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5 Facts about Olympic SailingFriday, 12th August 2016
If you’re like the other sailors here in the PlainSailing.com office, you’re likely fascinated by the Olympic Sailing (and the diving, and the rowing, and the gymnastics, and the cycling, but, heck, mainly the sailing!)
After disappointing TV for the first couple of days, the boss has even splashed out on a brand new TV for the office that allows us to watch the BBC red button programmes (in the background – we’re all still working, honest!)
But what do you know of the history of the Olympic sailing? Here’s a few interesting facts!:
- Sailing was included in the original Olympiad in Athens in 1896, but, due a lack of suitable boats available, and zero foreign competitors, the competition was cancelled :( - so it made its debut in the 1900 Olympics instead.
- Team GB are the best nation at sailing in the world – officially! Our haul of 25 gold, 18 silver and 11 bronze medals over the years is more than even all the sailors in the USA (who are second), and more than France and Spain combined!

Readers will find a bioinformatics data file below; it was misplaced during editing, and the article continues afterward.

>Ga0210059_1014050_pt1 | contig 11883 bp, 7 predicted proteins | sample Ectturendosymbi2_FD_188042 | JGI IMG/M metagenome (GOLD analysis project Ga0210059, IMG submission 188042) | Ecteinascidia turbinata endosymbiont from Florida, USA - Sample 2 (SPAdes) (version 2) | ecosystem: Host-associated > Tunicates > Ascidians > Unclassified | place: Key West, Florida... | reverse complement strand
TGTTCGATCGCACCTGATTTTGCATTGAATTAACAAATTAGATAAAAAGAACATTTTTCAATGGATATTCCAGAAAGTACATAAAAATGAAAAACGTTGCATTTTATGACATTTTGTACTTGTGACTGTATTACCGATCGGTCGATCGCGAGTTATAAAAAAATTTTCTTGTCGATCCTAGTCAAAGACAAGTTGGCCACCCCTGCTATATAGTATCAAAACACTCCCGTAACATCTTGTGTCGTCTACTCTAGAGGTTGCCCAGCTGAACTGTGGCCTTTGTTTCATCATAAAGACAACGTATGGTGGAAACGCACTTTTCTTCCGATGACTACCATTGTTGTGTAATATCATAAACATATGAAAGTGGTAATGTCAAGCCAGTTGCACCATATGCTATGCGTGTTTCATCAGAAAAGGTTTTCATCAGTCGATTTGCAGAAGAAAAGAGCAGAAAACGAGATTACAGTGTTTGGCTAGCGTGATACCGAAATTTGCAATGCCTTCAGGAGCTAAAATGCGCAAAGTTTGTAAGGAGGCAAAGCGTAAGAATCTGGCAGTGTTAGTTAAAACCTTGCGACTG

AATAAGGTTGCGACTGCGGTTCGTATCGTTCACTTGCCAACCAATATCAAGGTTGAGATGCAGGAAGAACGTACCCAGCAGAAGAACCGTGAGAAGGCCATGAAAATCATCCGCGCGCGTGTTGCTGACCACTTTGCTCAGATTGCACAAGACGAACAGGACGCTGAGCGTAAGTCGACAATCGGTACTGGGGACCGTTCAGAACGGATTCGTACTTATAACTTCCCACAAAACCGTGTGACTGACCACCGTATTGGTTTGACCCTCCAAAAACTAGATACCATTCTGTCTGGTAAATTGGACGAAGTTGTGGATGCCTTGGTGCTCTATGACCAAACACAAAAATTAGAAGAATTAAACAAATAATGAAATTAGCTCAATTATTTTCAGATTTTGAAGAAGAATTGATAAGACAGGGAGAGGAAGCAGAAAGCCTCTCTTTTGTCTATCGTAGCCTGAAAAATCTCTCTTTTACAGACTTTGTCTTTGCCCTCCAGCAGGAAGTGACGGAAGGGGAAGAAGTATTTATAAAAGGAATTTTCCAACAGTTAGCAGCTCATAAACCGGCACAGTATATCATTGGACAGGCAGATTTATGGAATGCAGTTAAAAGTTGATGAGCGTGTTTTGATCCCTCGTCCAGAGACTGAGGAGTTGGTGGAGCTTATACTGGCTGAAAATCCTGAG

- Olympic sailing used to be called ‘yachting’. And boats were originally classed based upon the weight of the boat (in tons), then, from 1908, the length of the boat (in metres) after it was decided that this was fairer, and now by design.
- There also used to be ‘match-race’ head-to-head format races, in a knock-out style competition. (Everyone in our office thinks this would be more exciting!)
- As at dinghy level, Olympic races did not used to be gender denominated: if you were a good enough sailor, it didn’t matter what sex you were! Not many women were allowed to take part, though, so they created separate mens and womens events in 1988.
Come on Team GB!